The Glenpool Library will be closed April 24-29 for library improvements.
The American Indian Resource Center provides cultural, educational and informational resources, activities and services honoring American Indian heritage. The center provides access to more than 4,000 books, periodicals, and media for adults and children by and about American Indians, including historical and rare materials, new releases, videos and music compact discs.
If you have any questions or comments about anything contained in these pages, please email the coordinator.
The Center provides access to more than 4,000 circulating items by and about American Indians. There are also smaller collections housed at library branch locations with high Indian populations
The logo designed to represent the Tulsa City-County Library's American Indian Resource Center is a turtle surrounded by a circle. The turtle is a stylized representation of an engraved shell figurine pendant found at the Spiro Mounds archaeological site in Spiro, Oklahoma. (see The Spiro Ceremonial Center, James A. Brown. University of Michigan, Memoirs of the Museum of Anthropology, Number 29, 1996, p. 597). Artifacts found here show that prehistoric Spiro people created a sophisticated culture which influenced the entire Southeast.
The image of a turtle suggests the Lochapokas, a Creek tribe, who settled in the area now know as Tulsa in 1828. The city's name derives from Creek words "tulla" (town) and "hassee" (something old.)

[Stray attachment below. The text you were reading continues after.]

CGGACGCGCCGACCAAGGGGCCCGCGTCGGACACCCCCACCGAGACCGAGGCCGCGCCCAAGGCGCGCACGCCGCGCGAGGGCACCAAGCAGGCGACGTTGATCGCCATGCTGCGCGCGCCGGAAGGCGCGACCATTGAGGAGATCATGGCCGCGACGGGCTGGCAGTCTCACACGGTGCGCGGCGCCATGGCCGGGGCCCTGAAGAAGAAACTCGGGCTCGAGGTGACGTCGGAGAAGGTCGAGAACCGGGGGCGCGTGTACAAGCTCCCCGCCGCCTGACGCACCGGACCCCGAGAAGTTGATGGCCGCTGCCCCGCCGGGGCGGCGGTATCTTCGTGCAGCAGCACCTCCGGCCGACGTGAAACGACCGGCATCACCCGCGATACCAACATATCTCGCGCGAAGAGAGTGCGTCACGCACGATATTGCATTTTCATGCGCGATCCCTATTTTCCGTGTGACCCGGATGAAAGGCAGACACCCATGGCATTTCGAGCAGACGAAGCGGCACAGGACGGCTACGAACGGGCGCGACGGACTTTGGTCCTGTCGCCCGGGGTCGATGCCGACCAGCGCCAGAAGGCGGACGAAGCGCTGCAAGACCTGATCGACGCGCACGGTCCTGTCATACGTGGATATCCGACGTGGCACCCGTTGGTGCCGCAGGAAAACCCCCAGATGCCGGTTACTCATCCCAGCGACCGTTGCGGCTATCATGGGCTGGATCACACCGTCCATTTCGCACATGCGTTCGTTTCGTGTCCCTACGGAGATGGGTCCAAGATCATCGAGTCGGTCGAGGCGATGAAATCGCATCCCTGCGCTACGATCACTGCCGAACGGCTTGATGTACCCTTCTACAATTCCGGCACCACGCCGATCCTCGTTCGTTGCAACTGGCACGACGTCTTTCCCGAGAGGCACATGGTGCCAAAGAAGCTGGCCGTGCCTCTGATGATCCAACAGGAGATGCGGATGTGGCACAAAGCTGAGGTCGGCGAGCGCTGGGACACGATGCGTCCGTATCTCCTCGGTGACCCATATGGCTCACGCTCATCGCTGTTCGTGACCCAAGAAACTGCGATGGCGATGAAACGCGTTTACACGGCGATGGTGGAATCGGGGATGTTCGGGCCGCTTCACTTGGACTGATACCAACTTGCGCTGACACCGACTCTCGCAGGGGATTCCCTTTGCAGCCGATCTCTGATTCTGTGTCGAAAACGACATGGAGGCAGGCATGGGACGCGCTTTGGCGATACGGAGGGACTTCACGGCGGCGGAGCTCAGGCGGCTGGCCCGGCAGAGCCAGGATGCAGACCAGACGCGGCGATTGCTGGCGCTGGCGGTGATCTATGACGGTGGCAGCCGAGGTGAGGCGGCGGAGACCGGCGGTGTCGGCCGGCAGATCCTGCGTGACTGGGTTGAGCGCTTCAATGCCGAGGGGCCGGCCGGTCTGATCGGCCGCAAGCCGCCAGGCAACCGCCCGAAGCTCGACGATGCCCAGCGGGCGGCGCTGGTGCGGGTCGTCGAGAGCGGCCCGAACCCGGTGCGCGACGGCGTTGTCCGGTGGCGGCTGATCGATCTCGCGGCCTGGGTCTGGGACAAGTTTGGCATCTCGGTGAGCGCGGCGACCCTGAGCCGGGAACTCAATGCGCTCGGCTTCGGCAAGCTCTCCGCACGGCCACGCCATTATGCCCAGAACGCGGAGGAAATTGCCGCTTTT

Surrounding the turtle is a circle, a symbol common to American Indian cultures. The circle suggests continuity, wholeness and interconnectedness. The history of American Indians is integral to American history as well as the history and culture of Oklahoma. The library's American Indian Resource Center -- over 4,000 books, recordings and videos -- forms an integral part of its holdings at each of its 24 locations.
The American Indian Resource Center is privileged to have its own theme song. It was composed by Jay Mule. The lyrics were provided by Warren Pratt, Jr in the Pawnee language. The song is about the turtle being the smartest.
The American Indian Resource Center programs and events are community funded by people like you. If you would like to support the AIRC programming please contact the Tulsa Library Trust, 549-7323.